Meanwhile Sinovac has a very low content of aluminum hydroxide, which increases the effectiveness of the vaccine that is about 1/1000 of the total recommended annual dose, which causes no issues. Thus, is a very low level.” – he concluded.
A lot of fake news = many citizens that refuse the vaccine against COVID-19
One of the most problematic phenomena that has accompanied the almost 2-year period of the COVID-19 pandemic is the flow of false information. The World Health Organization warned us since the very first moments the world came to face this issue by calling it an infodemic and making clear the scale of the risk of this phenomenon.
Newsguard Technologies, an American company that checks news sites and their authenticity, has focused particularly on information about COVID-19 and the vaccination process during the pandemic period. Partnering with WHO it has identified 447 websites around the world that share fake news on COVID-19 and the vaccines. The highest number of these sites is located in the United States, where 274 sites ‘operate’, thus almost half of the ones that operate worldwide.
In Europe, France leads with 57 websites, followed by Germany with 44, Italy with 41 and Great Britain with 20 websites, identified as misleading.
Newsguard’s report for 2020
During 2020, Newsguard has inspected a total of 6,112 websites from the USA and Europe, starting from national media to local newspapers, blogs and other websites. Of this number of sites, 2,144 were new sites compared to the sites considered for inspection in previous years, an interesting indicator for the first year of the COVID-19 pandemic. Newsguard has flagged 2,532 websites, which demonstrates that these sites don’t fulfill even the basic standards of credibility and transparency.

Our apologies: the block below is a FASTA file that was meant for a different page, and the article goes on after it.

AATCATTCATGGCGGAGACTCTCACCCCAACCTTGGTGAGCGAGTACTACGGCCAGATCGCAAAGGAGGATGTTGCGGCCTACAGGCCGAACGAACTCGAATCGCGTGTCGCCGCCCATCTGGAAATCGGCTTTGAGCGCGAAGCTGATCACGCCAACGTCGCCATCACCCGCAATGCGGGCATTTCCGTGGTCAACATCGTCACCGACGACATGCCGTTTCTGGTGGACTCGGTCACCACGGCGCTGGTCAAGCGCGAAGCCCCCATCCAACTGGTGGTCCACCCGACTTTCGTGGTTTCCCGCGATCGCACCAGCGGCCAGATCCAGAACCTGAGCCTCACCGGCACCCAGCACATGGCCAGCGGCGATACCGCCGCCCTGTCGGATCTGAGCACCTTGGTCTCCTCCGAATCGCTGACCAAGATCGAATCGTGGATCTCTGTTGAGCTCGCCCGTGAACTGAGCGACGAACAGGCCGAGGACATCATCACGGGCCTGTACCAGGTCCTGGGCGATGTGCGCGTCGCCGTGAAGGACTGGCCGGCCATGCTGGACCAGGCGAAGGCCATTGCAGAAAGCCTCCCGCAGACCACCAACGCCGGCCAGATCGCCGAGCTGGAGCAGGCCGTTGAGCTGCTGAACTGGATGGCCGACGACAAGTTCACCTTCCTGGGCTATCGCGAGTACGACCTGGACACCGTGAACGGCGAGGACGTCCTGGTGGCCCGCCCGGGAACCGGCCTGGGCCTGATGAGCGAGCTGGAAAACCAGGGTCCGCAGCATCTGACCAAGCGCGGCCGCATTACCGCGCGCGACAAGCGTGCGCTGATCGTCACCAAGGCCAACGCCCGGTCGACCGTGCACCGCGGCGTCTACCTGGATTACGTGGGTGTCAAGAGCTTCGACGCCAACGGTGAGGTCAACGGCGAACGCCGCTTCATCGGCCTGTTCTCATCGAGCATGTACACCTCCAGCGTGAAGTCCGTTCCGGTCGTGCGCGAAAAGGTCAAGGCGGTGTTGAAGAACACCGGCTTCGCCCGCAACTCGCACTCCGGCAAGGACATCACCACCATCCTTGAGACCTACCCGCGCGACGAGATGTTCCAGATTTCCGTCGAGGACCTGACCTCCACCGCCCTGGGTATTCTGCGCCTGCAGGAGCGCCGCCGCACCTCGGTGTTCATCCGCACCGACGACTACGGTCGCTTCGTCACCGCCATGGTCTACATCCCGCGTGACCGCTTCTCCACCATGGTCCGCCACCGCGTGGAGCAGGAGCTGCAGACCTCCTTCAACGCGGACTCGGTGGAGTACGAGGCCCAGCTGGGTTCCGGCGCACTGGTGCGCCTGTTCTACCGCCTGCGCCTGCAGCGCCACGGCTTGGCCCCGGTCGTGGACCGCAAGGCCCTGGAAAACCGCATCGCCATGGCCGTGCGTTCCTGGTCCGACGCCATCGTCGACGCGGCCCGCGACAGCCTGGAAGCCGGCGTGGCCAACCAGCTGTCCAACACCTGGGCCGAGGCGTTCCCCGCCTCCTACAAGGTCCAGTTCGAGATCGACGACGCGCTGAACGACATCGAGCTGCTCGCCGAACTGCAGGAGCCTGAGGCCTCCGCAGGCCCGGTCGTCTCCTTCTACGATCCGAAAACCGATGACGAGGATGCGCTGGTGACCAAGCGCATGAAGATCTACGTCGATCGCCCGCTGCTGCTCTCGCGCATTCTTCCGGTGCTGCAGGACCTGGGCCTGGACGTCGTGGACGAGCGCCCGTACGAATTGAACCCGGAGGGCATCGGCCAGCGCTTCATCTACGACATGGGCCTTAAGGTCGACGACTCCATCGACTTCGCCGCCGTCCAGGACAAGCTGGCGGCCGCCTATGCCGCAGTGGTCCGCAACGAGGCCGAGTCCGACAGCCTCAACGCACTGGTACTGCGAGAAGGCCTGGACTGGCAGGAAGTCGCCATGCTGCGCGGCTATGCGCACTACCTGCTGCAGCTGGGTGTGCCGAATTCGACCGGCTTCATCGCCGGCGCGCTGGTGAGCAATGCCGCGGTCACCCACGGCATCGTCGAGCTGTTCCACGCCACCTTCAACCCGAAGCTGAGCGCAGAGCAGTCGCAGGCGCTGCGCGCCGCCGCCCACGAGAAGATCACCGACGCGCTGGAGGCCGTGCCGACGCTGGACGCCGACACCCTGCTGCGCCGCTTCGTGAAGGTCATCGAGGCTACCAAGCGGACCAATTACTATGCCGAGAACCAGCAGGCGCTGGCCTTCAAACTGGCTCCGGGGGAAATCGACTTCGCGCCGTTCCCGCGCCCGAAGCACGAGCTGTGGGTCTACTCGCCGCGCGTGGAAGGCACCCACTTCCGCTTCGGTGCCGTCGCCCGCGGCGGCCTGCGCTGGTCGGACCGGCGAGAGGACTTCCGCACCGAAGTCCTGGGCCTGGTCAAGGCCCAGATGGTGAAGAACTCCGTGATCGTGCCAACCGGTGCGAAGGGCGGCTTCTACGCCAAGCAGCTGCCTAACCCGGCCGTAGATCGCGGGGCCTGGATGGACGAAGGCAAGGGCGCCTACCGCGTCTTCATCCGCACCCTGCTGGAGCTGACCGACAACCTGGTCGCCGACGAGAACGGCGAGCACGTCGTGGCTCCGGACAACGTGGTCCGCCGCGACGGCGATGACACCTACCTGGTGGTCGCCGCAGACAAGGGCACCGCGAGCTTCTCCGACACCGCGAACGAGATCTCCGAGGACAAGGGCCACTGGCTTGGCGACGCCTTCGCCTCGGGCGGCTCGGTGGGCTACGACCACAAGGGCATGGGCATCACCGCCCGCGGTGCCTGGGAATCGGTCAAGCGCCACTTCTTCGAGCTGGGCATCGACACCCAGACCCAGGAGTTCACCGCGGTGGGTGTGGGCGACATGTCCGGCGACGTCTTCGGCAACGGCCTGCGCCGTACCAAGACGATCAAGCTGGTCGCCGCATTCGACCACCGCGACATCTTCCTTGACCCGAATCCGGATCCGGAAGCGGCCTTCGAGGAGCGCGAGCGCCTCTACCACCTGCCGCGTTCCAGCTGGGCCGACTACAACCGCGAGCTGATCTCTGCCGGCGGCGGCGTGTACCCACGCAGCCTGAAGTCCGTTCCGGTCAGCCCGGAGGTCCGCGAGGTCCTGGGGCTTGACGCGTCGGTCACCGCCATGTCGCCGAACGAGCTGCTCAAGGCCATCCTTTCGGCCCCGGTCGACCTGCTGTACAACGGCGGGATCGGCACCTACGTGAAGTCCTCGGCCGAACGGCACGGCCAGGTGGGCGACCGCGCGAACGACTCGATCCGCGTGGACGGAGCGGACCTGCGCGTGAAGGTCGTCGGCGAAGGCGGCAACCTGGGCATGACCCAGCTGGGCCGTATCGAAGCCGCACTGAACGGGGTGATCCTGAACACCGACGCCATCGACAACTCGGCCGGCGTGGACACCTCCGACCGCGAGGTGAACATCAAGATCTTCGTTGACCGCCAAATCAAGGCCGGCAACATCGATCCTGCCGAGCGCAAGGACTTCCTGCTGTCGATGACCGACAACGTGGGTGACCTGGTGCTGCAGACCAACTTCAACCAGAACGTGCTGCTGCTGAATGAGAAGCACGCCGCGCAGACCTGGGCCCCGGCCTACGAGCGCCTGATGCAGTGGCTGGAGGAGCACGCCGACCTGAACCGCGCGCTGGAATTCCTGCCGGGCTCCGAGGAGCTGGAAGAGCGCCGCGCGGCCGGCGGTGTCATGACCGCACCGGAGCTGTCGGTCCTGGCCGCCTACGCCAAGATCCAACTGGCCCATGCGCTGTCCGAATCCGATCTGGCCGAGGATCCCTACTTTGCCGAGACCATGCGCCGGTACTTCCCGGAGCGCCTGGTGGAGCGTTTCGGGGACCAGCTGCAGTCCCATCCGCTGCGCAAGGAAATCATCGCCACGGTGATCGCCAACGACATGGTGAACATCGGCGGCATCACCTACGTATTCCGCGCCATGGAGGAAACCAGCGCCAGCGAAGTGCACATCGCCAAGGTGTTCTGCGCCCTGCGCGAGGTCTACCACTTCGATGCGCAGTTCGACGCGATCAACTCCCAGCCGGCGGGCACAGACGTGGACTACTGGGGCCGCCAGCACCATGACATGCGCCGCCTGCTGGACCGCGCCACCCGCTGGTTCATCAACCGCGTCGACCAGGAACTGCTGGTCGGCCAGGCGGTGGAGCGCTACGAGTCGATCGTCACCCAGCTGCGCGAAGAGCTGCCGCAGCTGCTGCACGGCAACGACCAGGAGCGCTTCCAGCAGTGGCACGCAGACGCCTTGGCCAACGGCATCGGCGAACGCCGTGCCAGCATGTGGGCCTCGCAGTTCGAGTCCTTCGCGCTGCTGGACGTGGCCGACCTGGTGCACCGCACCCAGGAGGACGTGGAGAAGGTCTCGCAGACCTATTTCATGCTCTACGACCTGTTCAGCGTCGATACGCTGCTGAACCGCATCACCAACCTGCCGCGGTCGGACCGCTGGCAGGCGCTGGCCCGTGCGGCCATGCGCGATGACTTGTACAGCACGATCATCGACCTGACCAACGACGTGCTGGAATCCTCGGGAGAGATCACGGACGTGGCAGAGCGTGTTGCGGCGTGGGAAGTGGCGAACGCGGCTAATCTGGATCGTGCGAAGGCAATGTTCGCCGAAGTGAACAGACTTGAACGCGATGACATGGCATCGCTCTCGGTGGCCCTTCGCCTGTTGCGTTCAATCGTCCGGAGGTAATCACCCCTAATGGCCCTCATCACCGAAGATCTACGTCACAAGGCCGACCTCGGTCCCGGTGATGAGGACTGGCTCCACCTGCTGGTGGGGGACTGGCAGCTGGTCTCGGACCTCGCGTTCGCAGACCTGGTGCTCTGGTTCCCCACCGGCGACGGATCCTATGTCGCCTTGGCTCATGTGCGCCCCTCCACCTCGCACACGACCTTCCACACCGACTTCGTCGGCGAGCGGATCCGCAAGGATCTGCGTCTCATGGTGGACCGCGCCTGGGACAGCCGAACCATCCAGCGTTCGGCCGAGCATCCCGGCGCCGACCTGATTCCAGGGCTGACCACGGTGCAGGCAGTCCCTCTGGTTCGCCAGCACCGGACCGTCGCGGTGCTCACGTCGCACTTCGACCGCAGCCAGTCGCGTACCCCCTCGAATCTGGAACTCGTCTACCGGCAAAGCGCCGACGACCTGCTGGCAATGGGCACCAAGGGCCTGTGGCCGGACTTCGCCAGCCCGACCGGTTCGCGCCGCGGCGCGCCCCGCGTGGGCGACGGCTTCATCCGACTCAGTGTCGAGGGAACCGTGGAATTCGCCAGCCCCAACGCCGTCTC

Newsguard’s report for 2020
371 websites were signaled to have been sharing false and dangerous information during the COVID-19 pandemic. Newsguard identified 111 websites that over-shared false information on COVID-19, with an audience of over 51 million followers or likes.
IPSOS has carried out a survey on behalf of the World Economic Forum, published in the end of April 2021, on the percentage of people that were reluctant of taking the vaccine against COVID-19 in different states.
IPSOS survey, published in April 2021
Russia tops the list, with 59% of unvaccinated adults saying they would refuse to receive the vaccine if offered. If we refer to other countries identified by Newsguard with the highest number of online sites that disseminate false information about COVID-19 (USA, France, Germany, Britain, Italy), we will see that the same ranking among them coincides with the percentage of the adult population that refuses to be vaccinated.
The USA, having the highest number of such sites (274) also has the highest vaccine rejection rate among unvaccinated adults (54%).
France, ranked second by Newsguard with 57 sites, also ranks second among these countries for vaccine rejection, with 42%.
Germany, ranked third by number of websites (44) also ranks third for vaccine rejection by country (29%)
The only difference in the ranking is between Italy and the UK, Even though at 41 misinforming websites, Italy has more misinforming websites than the UK (20), it’s vaccine rejection rate is lower (21%) than in the UK (23%).